In the years that have passed since the 2011 Great East Japan earthquake, many new findings, insights and suggestions have been made in disaster observation, sensing, simulation, and damage determination on the damage scene. Based on the lessons, challenges for disaster mitigation against future catastrophic natural disasters such as the anticipated Tokyo metropolitan and Nankai Trough earthquakes are made on how we will share visions of potential impact and how we will maximize society’s disaster resilience.
Much of the “disaster big data” obtained is related to the dynamic flow of large populations, vehicles and goods inside and outside affected areas. This has dramatically facilitated our understanding of how society has responded to unprecedented catastrophes.
The key question is how we will use big data in establishing social systems that respond promptly, sensibly and effectively to natural disasters how this understanding will affect adversity and resilience.
Researchers from a wide variety of fields are now working together under the collaborative JST CREST project entitled “Establishing the most advanced disaster reduction management system by fusion of real-time disaster simulation and big data assimilation.” One objective of this project is to identify potential disaster scenarios related to earthquake and tsunami progress in a chained or compound manner and to create new techniques for responsive disaster mitigation measures enabling society to recover.
This special issue on disaster and big data consists of 11 papers detailing the recent progress of this project. As an editor of this issue, I would like to express our deep gratitude for the insightful comments and suggestions made by the reviewers and the members of the editorial committee.
A project titled “Establishing the advanced disaster reduction management system by fusion of real-time disaster simulation and big data assimilation,” was launched as Core Research for Evolutional Science and Technology (CREST) by the Japan Science and Technology Agency (JST). Intended to save as many lives as possible in future national crises involving earthquake and tsunami disasters, the project works on a disaster mitigation system of the big data era, based on cooperation of large-scale, high-resolution, real-time numerical simulations and assimilation of real-time observation data. The world’s most advanced specialists in disaster simulation, disaster management, mathematical science, and information science work together to create the world’s first analysis platform for real-time simulation and big data that effectively processes, analyzes, and assimilates data obtained through various observations. Based on quantitative data, the platform designs proactive measures and supports disaster operations immediately after disaster occurrence. The project was launched in 2014 and is working on the following issues at present.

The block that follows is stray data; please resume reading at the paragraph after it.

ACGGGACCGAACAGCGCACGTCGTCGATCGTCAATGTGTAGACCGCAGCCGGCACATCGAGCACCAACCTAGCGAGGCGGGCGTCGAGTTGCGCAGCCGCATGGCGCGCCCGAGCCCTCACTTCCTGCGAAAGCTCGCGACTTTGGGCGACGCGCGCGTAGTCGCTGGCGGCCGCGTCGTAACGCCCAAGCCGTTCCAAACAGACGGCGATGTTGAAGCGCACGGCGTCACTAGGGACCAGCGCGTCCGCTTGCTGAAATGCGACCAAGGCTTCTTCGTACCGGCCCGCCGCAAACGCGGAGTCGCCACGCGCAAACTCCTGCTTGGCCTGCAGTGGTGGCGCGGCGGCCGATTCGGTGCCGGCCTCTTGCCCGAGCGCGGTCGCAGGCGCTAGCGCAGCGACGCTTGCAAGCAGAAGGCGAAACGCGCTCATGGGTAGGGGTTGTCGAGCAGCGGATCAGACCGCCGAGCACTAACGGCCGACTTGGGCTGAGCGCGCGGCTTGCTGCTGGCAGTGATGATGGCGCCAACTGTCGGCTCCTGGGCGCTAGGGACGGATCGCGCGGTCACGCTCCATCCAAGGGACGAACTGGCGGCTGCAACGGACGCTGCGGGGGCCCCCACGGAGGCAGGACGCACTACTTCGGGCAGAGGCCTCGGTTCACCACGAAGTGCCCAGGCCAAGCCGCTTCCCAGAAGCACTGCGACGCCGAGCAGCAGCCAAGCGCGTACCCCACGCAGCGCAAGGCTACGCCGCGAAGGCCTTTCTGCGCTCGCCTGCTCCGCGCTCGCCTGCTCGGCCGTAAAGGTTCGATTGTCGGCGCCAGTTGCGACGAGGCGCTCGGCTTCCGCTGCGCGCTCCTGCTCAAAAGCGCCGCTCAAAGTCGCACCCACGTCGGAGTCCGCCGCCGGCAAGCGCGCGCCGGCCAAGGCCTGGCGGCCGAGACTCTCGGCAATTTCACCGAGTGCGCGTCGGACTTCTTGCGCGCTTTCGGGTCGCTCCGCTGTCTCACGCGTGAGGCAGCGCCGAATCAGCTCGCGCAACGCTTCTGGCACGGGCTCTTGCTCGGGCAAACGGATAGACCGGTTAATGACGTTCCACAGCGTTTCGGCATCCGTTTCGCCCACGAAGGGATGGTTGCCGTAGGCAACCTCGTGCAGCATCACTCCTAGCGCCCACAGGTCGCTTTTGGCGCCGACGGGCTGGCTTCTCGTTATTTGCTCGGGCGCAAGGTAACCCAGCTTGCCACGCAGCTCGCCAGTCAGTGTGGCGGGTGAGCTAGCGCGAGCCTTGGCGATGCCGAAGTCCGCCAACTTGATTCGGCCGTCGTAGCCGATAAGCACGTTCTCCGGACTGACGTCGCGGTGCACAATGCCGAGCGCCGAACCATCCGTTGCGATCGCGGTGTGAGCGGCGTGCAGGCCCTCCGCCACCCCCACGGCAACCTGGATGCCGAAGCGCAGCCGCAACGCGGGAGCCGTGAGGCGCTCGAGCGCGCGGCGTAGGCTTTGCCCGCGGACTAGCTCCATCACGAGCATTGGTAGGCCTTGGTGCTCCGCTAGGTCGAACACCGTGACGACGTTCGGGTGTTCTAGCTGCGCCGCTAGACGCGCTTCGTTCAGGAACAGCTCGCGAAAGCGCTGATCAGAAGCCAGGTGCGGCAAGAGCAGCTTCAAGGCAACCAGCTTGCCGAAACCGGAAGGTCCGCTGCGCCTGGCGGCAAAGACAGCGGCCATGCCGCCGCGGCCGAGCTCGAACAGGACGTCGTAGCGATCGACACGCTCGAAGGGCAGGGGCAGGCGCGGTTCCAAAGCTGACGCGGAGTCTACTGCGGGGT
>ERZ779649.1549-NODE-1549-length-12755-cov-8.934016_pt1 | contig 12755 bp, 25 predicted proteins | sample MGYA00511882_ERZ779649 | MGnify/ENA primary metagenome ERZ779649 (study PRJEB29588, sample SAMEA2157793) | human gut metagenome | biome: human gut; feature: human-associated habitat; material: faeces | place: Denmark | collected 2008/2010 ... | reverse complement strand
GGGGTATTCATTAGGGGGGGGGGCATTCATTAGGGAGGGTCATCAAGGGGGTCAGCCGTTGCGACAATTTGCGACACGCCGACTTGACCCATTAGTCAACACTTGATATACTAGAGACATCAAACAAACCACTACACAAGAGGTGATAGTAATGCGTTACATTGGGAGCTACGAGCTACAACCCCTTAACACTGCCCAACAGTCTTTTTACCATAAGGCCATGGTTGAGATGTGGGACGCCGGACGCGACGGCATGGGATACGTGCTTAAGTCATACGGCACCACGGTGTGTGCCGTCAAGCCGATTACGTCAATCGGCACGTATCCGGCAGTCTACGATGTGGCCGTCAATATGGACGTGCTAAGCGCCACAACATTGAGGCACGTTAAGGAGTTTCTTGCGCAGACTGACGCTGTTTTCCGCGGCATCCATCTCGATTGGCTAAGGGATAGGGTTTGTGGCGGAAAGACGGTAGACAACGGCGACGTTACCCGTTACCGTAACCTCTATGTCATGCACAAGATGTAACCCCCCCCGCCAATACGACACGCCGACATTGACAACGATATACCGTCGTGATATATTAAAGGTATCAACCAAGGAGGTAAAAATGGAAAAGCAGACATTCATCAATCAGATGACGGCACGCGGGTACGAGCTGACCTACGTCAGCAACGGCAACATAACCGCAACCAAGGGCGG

Sophistication and fusion of simulations and damage prediction models using observational big data: Development of a real-time simulation core system that predicts the time evolution of disaster effect by assimilating of location information, fire information, and building collapse information which are obtained from mobile terminals, satellite images, aerial images, and other new observation data in addition to sensing data obtained by the undersea high-density seismic observation network.
Latent structure analysis and major disaster scenario creation based on a huge amount of simulation results: Development of an analysis and extraction method for the latent structure of a huge amount of disaster scenarios generated by simulation, and creation of severe scenarios with minimum “unexpectedness” by controlling disaster scenario explosion (an explosive increase in the number of predicted scenarios).
Establishment of an earthquake and tsunami disaster mitigation big data analysis platform: Development of an earthquake and tsunami disaster mitigation big data analysis platform that realizes analyses of a huge number of disaster scenarios and increases in speed of data assimilation, and clarifies the requirements for operation of the platform as a disaster mitigation system.
The project was launched in 2014 as a 5-year project. It consists of element technology development and system fusion, feasibility study as a next-generation disaster mitigation system (validation with/without introduction of the developed real-time simulation and big data analysis platform) in the affected areas of the Great East Japan Earthquake, and test operations in affected areas of the Tokyo metropolitan earthquake and the Nankai Trough earthquake.
Various property-damage estimation models have been created on the basis of damage observation data obtained in the aftermath of large earthquakes. In this paper, these independent models are integrated to establish a city-damage simulation model. In addition, two new fire-spread indices are proposed from the viewpoint of firefighting and refuge.